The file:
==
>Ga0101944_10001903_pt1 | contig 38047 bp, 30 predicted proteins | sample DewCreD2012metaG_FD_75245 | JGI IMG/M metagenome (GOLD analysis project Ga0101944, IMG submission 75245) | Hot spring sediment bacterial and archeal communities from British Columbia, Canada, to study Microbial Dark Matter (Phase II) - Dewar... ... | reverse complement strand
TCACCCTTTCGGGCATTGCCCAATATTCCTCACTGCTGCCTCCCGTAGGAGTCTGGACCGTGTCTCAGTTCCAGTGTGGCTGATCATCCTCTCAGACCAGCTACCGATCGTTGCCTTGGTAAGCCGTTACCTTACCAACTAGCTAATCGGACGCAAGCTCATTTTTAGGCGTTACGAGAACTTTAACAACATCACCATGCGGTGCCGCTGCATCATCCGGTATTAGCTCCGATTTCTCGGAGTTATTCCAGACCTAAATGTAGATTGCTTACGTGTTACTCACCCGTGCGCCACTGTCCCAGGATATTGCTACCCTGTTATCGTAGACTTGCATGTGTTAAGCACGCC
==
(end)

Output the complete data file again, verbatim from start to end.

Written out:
>Ga0101944_10001903_pt1 | contig 38047 bp, 30 predicted proteins | sample DewCreD2012metaG_FD_75245 | JGI IMG/M metagenome (GOLD analysis project Ga0101944, IMG submission 75245) | Hot spring sediment bacterial and archeal communities from British Columbia, Canada, to study Microbial Dark Matter (Phase II) - Dewar... ... | reverse complement strand
TCACCCTTTCGGGCATTGCCCAATATTCCTCACTGCTGCCTCCCGTAGGAGTCTGGACCGTGTCTCAGTTCCAGTGTGGCTGATCATCCTCTCAGACCAGCTACCGATCGTTGCCTTGGTAAGCCGTTACCTTACCAACTAGCTAATCGGACGCAAGCTCATTTTTAGGCGTTACGAGAACTTTAACAACATCACCATGCGGTGCCGCTGCATCATCCGGTATTAGCTCCGATTTCTCGGAGTTATTCCAGACCTAAATGTAGATTGCTTACGTGTTACTCACCCGTGCGCCACTGTCCCAGGATATTGCTACCCTGTTATCGTAGACTTGCATGTGTTAAGCACGCC